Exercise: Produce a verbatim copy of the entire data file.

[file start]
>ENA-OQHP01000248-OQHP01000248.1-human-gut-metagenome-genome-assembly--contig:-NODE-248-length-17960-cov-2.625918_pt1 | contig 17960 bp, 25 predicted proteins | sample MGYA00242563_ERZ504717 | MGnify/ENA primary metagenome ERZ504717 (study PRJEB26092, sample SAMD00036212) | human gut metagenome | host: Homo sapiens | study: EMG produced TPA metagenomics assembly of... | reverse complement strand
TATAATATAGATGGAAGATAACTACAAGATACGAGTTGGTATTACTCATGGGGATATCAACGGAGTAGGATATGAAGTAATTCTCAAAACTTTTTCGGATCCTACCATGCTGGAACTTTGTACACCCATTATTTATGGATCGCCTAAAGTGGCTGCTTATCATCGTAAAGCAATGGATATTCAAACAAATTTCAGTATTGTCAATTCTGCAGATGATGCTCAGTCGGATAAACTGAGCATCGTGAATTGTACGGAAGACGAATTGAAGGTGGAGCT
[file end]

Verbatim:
>ENA-OQHP01000248-OQHP01000248.1-human-gut-metagenome-genome-assembly--contig:-NODE-248-length-17960-cov-2.625918_pt1 | contig 17960 bp, 25 predicted proteins | sample MGYA00242563_ERZ504717 | MGnify/ENA primary metagenome ERZ504717 (study PRJEB26092, sample SAMD00036212) | human gut metagenome | host: Homo sapiens | study: EMG produced TPA metagenomics assembly of... | reverse complement strand
TATAATATAGATGGAAGATAACTACAAGATACGAGTTGGTATTACTCATGGGGATATCAACGGAGTAGGATATGAAGTAATTCTCAAAACTTTTTCGGATCCTACCATGCTGGAACTTTGTACACCCATTATTTATGGATCGCCTAAAGTGGCTGCTTATCATCGTAAAGCAATGGATATTCAAACAAATTTCAGTATTGTCAATTCTGCAGATGATGCTCAGTCGGATAAACTGAGCATCGTGAATTGTACGGAAGACGAATTGAAGGTGGAGCT